Friday, May 23, 2008

Rainy Days

After what seemed like an eternity of rainy days, the sun has finally found my face. Rainy races come and go, and I no longer care to think too much about them. I suppose the first time you endure one and finish, it feels like a victory of perseverance, but after dozens, it has little merit any more. So the most significant thoughts of my last race were that of relief that all seven of my teammates piled back into the van uninjured with a finished race behind us, and tired smiles on our faces.

Now that I return to my woods to ride, dodging the showers all week long, I find a full canopy over head and ferns reaching up to my chin. The forest grows at an amazing rate, and I feel lucky to experience it each time I go out. The field, control burned each spring by the park, is now filled with green and the first signs of wild flowers. The wild turkey gather in the field in anticipation to raise their young. I can’t wait to see all the little “turklets” scurrying around in a few weeks. All this, because of the rain. ….this week has been perfect.

Laura and Kathy enjoying the late afternoon sun.

Tuesday, May 6, 2008

2008 Season Opener

Whether you are anxious to get back to racing or just looking forward to reunite yourself with the many racers that you do not see over the winter, the first race of the season is always a grand event. New bikes, new teams, racers moving up to the next category, a whole new crop of wide-eyed beginners diving into the sport. We’re all bursting out with expectations of the day. The first race of the Campmor H2H Race Series starts off the season for so many of us in New York/New Jersey area.

Campmor H2H Race #1 Wawayanda Spring Cleaning - May 4, 2008:

My last training day was the Cheese County Stage Race, one-month prior. Since then I had been doing about 10 hours a week of casual, happy faced, no pressure mountain biking. Enough to keep my distance endurance and handling skills sharp, but not necessarily enough to develop my cardio and intensity for racing, and now the race was here and I did not feel ready. However, I did make sure to prepare my bike a few days before, as I needed to get some things dialed in before the season started. The course was really rough and rocky, and my fork was not feeling plush enough on my pre-rides. Not sure if it got aired up a little more than I like after servicing in the winter, or if my new Industry Nine wheels were just that much stiffer, but I opted to increase the sag a touch for this race. I would later let a little air out of my front tire when I saw that the course was wet.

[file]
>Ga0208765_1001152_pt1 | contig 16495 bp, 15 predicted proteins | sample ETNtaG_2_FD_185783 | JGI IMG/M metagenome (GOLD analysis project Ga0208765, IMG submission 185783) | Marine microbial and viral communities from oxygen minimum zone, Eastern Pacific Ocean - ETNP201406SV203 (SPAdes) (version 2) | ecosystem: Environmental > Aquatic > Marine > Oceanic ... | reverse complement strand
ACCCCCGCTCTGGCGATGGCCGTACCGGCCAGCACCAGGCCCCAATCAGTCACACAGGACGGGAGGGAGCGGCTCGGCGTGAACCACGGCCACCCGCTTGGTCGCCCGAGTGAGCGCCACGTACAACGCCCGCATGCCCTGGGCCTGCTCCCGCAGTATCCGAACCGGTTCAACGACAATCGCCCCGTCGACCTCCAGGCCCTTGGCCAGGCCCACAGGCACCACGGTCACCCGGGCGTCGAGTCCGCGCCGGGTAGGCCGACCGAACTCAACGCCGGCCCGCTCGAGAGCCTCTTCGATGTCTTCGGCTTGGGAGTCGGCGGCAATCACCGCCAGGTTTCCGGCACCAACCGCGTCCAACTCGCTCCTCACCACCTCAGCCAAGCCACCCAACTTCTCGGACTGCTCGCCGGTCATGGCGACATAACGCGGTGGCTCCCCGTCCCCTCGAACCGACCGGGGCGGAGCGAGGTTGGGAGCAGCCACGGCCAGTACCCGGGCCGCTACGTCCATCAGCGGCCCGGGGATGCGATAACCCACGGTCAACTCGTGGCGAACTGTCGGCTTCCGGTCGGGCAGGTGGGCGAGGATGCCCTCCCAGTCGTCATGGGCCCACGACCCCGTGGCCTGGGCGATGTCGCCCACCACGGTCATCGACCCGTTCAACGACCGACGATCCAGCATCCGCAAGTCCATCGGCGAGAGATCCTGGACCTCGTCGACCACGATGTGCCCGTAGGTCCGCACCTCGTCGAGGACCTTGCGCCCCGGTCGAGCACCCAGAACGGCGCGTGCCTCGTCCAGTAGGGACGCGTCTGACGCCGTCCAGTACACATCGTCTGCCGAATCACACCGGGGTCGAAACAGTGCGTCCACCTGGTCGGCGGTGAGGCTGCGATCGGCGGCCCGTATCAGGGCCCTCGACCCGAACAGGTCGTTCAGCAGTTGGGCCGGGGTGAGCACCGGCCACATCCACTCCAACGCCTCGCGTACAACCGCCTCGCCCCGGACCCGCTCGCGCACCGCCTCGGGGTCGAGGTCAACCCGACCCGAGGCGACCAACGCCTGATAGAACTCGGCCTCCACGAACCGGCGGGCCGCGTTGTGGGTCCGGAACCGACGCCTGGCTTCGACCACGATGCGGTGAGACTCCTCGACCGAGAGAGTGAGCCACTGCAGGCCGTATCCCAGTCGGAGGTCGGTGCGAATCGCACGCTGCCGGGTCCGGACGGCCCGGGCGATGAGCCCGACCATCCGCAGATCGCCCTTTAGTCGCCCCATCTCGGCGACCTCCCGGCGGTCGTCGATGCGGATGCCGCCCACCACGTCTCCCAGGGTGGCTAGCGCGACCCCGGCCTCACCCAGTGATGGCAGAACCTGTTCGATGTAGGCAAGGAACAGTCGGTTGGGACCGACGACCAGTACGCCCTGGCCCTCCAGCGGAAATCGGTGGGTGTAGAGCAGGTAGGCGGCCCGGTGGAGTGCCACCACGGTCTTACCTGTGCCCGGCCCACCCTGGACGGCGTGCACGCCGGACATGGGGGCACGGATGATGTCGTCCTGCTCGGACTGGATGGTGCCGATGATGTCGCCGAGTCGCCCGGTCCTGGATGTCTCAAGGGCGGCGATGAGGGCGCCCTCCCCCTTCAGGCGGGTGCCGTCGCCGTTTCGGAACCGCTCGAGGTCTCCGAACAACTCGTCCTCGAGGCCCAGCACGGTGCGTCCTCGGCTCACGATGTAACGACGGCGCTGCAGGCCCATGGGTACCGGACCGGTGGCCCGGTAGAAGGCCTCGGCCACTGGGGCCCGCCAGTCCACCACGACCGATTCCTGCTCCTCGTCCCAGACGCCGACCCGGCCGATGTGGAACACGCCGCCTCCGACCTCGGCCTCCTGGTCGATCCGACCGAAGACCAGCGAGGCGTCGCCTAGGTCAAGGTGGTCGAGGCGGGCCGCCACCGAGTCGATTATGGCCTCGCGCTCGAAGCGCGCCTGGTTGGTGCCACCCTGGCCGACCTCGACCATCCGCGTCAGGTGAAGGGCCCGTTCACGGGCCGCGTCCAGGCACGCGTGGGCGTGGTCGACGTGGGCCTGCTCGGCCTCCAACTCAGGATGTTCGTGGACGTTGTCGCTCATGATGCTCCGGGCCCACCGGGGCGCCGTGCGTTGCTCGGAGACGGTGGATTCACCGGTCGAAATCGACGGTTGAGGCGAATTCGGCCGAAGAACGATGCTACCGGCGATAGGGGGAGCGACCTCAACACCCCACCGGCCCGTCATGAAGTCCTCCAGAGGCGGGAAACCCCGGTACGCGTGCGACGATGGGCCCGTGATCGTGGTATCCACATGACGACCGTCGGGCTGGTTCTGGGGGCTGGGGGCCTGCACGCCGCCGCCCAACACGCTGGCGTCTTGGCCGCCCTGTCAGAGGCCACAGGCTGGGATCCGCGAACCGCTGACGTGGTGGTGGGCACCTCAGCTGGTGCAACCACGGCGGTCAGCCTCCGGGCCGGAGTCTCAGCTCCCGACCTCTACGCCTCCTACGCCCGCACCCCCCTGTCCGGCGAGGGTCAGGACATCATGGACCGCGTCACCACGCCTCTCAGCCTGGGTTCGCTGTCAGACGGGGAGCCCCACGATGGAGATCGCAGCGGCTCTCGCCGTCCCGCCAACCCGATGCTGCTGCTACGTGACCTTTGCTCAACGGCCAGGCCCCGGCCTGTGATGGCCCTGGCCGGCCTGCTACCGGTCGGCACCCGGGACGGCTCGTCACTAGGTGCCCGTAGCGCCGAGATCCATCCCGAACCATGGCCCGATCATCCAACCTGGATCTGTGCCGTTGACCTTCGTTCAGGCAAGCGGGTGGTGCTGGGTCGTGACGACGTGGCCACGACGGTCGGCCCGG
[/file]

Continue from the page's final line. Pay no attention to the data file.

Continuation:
I packed the car the night before, and was up by 6:00 to have breakfast and arrive at the race in time to help Jess set up a paydirt information stand and be ready to cheer the start of the beginner race. I love to watch the beginner kids race. 11 year old Veronica, who had attended the All Girl Pre-Ride that my team had led, would be racing for her first time in the full cross country. It is pretty inspiring to see the determination of these little kids pedaling their bikes that sometimes weigh as much as they do. There would be many other familiar faces out there racing also, and many for their first time. The course was wet from rain and would be very challenging for the racers. I rode cheetah bike into the first trail with a cowbell to get them stoked off the start. Veronica came through looking very serious, but cracked a smile with the cheering and cowbell. She rode away into the daunting 6.5 mile course and would eventually finish first in her class.

By the time the sport racers were out on the course, the sun started to come out, and everyone was coming through the start finish filled with fire and smiles. My friend Marianne, who was racing for her first time, came flying through all stoked in the lead of her class. With all this excitement, I knew I needed to be out there racing, especially with Laura and Wendi racing expert for the first time. I decided to go register and get dressed to race.

I had just enough time to warm up and take the line. I had not eaten in six hours, but it was too close to the start to eat, so I omitted any eating, taking only a bottle of endurance drink and one gel along for lap two and three. It was a perfect type of start for me. Some fire-road leading into low angle climbing that gradually ramped up, giving me plenty of time to settle in. I found myself 6th off the start and by the top of the steep climb I was 4th with my teammate on my wheel. We went back and forth a few times with the slick conditions, working together to pass some of the men. Eventually she rode away.

I felt really strong, only tiring slightly on the last lap. I was able to keep my heart rate very close to where I wanted the whole race, and rode very cleanly, never falling. On top of that, my bike performed flawlessly. The handling on the Titus Racer-X is amazing, and the I9 hub/spoke combination worked great for me. There were a couple of sections that became bermed with pump bumps that I was able to fly through. A few spectators commented on my pink spokes. It’s always nice to score some style points along the way. I was very happy to finish 3rd in my class, and I would have finished third if I raced my age class in the men’s as well, so not too bad for the first race of the season.